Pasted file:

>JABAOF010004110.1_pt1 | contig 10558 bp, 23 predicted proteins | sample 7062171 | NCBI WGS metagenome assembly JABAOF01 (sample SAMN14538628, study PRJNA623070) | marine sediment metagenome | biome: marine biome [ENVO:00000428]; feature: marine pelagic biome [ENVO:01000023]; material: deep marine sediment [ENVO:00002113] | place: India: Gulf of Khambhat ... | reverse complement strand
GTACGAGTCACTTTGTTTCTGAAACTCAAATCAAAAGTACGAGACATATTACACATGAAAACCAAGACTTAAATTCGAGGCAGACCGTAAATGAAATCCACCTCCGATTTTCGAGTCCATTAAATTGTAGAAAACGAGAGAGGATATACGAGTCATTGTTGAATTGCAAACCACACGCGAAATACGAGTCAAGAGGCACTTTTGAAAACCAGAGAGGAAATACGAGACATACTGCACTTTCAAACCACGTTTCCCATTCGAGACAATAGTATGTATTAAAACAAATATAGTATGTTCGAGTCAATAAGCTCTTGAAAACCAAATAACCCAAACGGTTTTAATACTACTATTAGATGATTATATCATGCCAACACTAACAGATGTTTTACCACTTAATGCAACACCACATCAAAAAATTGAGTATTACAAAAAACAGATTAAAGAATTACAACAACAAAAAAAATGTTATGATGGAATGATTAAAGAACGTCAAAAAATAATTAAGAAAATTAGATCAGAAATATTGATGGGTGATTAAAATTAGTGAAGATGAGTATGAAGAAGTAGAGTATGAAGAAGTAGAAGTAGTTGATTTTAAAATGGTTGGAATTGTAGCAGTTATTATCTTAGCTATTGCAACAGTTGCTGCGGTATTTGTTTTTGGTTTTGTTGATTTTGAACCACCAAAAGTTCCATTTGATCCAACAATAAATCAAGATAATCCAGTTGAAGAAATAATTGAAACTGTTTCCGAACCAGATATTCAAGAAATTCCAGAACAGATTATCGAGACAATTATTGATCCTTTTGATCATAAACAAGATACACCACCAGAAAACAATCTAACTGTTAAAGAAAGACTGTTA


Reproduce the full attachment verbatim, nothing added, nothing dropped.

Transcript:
>JABAOF010004110.1_pt1 | contig 10558 bp, 23 predicted proteins | sample 7062171 | NCBI WGS metagenome assembly JABAOF01 (sample SAMN14538628, study PRJNA623070) | marine sediment metagenome | biome: marine biome [ENVO:00000428]; feature: marine pelagic biome [ENVO:01000023]; material: deep marine sediment [ENVO:00002113] | place: India: Gulf of Khambhat ... | reverse complement strand
GTACGAGTCACTTTGTTTCTGAAACTCAAATCAAAAGTACGAGACATATTACACATGAAAACCAAGACTTAAATTCGAGGCAGACCGTAAATGAAATCCACCTCCGATTTTCGAGTCCATTAAATTGTAGAAAACGAGAGAGGATATACGAGTCATTGTTGAATTGCAAACCACACGCGAAATACGAGTCAAGAGGCACTTTTGAAAACCAGAGAGGAAATACGAGACATACTGCACTTTCAAACCACGTTTCCCATTCGAGACAATAGTATGTATTAAAACAAATATAGTATGTTCGAGTCAATAAGCTCTTGAAAACCAAATAACCCAAACGGTTTTAATACTACTATTAGATGATTATATCATGCCAACACTAACAGATGTTTTACCACTTAATGCAACACCACATCAAAAAATTGAGTATTACAAAAAACAGATTAAAGAATTACAACAACAAAAAAAATGTTATGATGGAATGATTAAAGAACGTCAAAAAATAATTAAGAAAATTAGATCAGAAATATTGATGGGTGATTAAAATTAGTGAAGATGAGTATGAAGAAGTAGAGTATGAAGAAGTAGAAGTAGTTGATTTTAAAATGGTTGGAATTGTAGCAGTTATTATCTTAGCTATTGCAACAGTTGCTGCGGTATTTGTTTTTGGTTTTGTTGATTTTGAACCACCAAAAGTTCCATTTGATCCAACAATAAATCAAGATAATCCAGTTGAAGAAATAATTGAAACTGTTTCCGAACCAGATATTCAAGAAATTCCAGAACAGATTATCGAGACAATTATTGATCCTTTTGATCATAAACAAGATACACCACCAGAAAACAATCTAACTGTTAAAGAAAGACTGTTA